Favorite Reads: November Books 2016

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Clay’s Ark by Octavia E. Butler: This was the first book I read by Butler years ago. I remember finding this exact edition at the library and reading it over the course of one summer afternoon. This is a weird book. A sort of cyberpunk Hills Have Eyes except the cannibals are the good guys. At some point five years in the future, the USA is a hellscape of misery and violence – and somewhere in the desert something from another world is breeding, reshaping humanity in an isolated settlement. A lone doctor and his two daughters get captured by the settlement’s altered inhabitants and violence ensues. This is part of Butler’s Patternmaster series but can easily be read as a stand alone novel.

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Fifty Shades of Louisa May by L.M. Anonymous: This is a porn novel purporting to be a recently discovered manuscript by Louisa May Alcott, author of Little Women and other such books you probably should have read but didn’t. It’s funny, silly, and treats its subjects with appropriate irreverence whether it’s Emerson’s morphine habit, Thoreau’s BO, or Herman Melville playing Peeping Tom to Nathaniel Hawthorne and his wife.

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A Taste of Honey by Kai Ashante Wilson: Wilson’s A Sorcerer of the Wilddeeps was likely my favorite fantasy novel in recent years and A Taste of Honey is a decent follow-up. Again we have a love story between two gifted men, only here that love story is in the foreground as the story centers the struggle of one of the men to choose a life that fulfills himself or that satisfies his family’s expectations for him. And it does that while still kind of being a Sword & Sorcery story.

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How to Cook A Wolf by MFK Fisher: I first heard of this book from the Apocalypse World RPG’s suggested reading list. It’s a cookbook written during World War Two, a time of shortages and rationing, and as such it’s a fascinating peek into that era. Fisher’s intention is to provide a means to confront hunger, the wolf of the title, head on without losing one’s dignity or enjoyment for food. Lots of soup and stew recipes and tips on how to stretch a meal, and lots of weird asides like how hard it is to get fish now that a) the coast is mined, and b) the population that fished, Japanese-Americans, have been interred. Worth tracking down. (Fisher updated the book nine years later and these bits are in parenthesis and at times this is distracting like you’re invited over to watch her argue with herself.)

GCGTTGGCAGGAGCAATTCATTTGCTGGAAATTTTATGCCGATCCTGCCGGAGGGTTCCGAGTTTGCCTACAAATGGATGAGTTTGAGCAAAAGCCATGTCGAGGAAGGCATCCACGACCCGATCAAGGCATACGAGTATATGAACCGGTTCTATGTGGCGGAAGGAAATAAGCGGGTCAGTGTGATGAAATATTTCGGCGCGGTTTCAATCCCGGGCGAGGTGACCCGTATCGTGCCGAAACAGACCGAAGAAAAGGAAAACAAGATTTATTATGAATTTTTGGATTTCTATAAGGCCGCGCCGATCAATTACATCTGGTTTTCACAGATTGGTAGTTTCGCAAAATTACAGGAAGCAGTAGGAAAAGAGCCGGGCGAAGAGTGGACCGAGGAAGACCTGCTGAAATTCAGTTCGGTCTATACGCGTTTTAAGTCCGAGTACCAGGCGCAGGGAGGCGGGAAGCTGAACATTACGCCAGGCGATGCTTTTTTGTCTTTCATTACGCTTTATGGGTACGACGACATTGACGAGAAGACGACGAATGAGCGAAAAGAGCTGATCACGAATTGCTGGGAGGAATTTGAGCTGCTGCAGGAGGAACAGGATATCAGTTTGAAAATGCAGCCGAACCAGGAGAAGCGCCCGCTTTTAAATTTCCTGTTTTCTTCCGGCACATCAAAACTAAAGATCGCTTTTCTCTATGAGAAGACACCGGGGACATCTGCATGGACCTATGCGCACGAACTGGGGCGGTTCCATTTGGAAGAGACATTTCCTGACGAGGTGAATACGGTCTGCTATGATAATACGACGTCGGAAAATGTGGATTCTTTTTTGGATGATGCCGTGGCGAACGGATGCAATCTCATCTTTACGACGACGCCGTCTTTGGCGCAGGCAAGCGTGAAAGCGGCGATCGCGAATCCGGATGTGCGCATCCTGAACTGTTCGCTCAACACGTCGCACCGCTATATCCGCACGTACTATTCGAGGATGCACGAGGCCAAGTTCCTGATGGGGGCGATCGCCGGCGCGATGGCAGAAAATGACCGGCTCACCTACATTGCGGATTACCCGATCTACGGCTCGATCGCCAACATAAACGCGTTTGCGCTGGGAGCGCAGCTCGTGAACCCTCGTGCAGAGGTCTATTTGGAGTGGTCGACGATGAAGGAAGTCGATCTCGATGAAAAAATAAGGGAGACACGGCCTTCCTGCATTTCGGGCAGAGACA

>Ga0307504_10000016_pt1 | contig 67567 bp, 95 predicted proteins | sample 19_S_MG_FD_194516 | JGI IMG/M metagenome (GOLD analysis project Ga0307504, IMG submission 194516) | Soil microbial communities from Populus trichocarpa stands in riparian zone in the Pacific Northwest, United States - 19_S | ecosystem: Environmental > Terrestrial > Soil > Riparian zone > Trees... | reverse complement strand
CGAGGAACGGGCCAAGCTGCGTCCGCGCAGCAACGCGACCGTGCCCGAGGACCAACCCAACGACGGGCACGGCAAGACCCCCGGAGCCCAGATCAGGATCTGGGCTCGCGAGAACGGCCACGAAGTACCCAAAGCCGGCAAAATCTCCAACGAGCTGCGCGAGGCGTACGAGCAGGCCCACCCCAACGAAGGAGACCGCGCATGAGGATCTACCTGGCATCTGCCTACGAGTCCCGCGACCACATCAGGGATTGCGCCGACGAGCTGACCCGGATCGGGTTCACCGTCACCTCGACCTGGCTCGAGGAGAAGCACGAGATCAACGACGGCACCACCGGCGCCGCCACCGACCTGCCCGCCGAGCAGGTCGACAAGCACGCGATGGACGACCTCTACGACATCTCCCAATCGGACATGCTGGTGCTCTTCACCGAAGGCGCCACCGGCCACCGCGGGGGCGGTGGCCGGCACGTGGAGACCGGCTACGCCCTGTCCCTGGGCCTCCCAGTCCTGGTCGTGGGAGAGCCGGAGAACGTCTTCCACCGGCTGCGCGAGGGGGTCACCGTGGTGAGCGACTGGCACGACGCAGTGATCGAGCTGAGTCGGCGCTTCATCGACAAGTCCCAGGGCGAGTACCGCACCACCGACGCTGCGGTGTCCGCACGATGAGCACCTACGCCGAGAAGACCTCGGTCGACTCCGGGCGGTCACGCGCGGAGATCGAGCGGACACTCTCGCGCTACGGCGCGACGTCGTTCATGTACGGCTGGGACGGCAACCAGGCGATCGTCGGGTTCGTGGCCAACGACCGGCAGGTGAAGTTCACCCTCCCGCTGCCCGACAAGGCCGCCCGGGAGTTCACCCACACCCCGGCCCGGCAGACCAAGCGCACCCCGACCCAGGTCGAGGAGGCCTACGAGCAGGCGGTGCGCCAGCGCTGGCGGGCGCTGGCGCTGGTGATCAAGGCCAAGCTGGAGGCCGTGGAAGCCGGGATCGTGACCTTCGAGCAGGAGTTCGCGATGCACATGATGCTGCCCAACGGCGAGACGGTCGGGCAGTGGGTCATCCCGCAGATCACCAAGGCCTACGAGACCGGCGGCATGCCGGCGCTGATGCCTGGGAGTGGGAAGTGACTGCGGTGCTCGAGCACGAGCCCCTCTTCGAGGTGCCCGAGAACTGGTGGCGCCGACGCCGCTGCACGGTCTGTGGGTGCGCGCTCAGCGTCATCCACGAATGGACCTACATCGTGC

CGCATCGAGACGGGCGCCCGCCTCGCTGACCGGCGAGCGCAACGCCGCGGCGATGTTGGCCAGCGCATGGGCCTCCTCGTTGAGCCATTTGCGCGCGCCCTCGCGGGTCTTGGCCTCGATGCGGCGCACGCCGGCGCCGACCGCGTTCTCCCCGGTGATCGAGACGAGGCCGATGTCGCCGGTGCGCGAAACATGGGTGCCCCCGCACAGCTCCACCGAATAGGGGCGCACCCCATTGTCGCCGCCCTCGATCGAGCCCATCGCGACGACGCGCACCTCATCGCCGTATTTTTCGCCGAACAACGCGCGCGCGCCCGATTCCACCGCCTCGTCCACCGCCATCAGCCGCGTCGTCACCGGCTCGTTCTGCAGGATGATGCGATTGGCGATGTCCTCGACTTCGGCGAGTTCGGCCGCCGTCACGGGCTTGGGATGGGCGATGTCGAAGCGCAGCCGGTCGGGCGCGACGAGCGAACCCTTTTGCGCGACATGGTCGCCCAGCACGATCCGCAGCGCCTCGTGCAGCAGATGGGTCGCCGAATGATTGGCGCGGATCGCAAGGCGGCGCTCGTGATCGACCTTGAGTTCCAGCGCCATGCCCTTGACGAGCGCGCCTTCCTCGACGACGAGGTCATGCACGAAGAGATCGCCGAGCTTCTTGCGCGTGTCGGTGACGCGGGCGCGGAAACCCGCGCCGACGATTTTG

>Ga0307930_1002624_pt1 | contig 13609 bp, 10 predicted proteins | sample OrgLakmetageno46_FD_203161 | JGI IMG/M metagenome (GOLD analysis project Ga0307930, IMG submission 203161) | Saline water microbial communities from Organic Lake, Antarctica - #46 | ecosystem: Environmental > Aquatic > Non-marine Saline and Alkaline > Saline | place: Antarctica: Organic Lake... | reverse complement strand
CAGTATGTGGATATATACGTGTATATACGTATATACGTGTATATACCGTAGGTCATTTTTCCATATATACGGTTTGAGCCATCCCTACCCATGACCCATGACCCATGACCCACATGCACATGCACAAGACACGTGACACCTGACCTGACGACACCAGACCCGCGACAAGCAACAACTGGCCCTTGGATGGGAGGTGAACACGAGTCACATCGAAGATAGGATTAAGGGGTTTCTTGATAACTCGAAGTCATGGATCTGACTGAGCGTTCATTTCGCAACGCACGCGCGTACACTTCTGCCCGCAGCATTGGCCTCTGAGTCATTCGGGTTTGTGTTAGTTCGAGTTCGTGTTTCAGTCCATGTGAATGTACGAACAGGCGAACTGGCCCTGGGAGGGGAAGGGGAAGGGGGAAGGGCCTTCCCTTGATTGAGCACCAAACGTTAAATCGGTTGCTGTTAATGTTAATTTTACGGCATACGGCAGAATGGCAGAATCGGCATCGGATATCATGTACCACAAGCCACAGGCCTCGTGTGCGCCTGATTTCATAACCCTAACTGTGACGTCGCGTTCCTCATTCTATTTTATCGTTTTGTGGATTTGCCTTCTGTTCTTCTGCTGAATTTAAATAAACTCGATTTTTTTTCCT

No, really. It literally is a cookbook.

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One of the results of the English Civil War was the rise of cookbooks as a distinct genre. It makes sense if you think about it. You had former servants out of work, one-time nobles stuck in exile and/or broke, and a public nostalgic and eager to see how those nobles lived. As this was an era where “physick” and alchemy weren’t too far apart from each other you’d have a lot of cross over between the two: a recipe for bacon and eggs a few pages away from a recipe for a healing draught. Here’s a few interesting characters that worked early on in writing cookbooks.

(c) Valence House Museum; Supplied by The Public Catalogue FoundationLady Ann Fanshawe: Memoirist. Possible first English language recorder of a recipe for ice cream. Lady Fanshawe wrote her memoir for private circulation as a guide to her son on how to live a proper life and do honor to her late husband and the son’s father. But she also kept a book of receipts and recipes. Amid the food recipes, Lady Fanshawe’s book had recipes for cooking up common remedies to various ailments and tidbits of herblore. It was likely common practice at the time for a noblewoman to pass down such a book full of common wisdom, recipes, and remedies to a daughter upon the occasion of her marriage.

kenelm_digby_1603-1665_anonymous_painterSir Kenelm Digby*: English Catholic noble, privateer, amateur scientist, and alchemist, Sir Kenelm Digby had a bit of it all going for him. He seemed like a bit of kook too, but that’s okay. He was the guy who suggested we all eat bacon and eggs for breakfast with the “juyce of an Orange”, and suggesting that when cooking venison it should be so well cooked that it can be carved from the bone with a spoon. Sir Digby spent years roaming Europe traveling from court to court and his book reflects that. The Closet of Sir Kenelm Digby Knight Opened was published after his death and has over a hundred recipes for mead.

451px-hannah_woolleyHannah Wolley: Her mother and sisters were skilled at “physick and chiurgy”, and she learned the trade from them. Her husband was a school teacher, and she herself was a teacher. Her books weren’t simply about cooking, but household management. And like Lady Fanshawe’s book, Wolley’s featured remedies for ailments amid all the recipes. Yet unlike the other two she wasn’t of the nobility, but common (if upper class) birth. Hannah’s likely the first person to make a living writing cookbooks in the English language.

A couple of other things: This article on cookbooks as literature is kind of neat. Especially as it delves into the cookbooks of Dumas who wrote like the Anthony Bourdain of his time.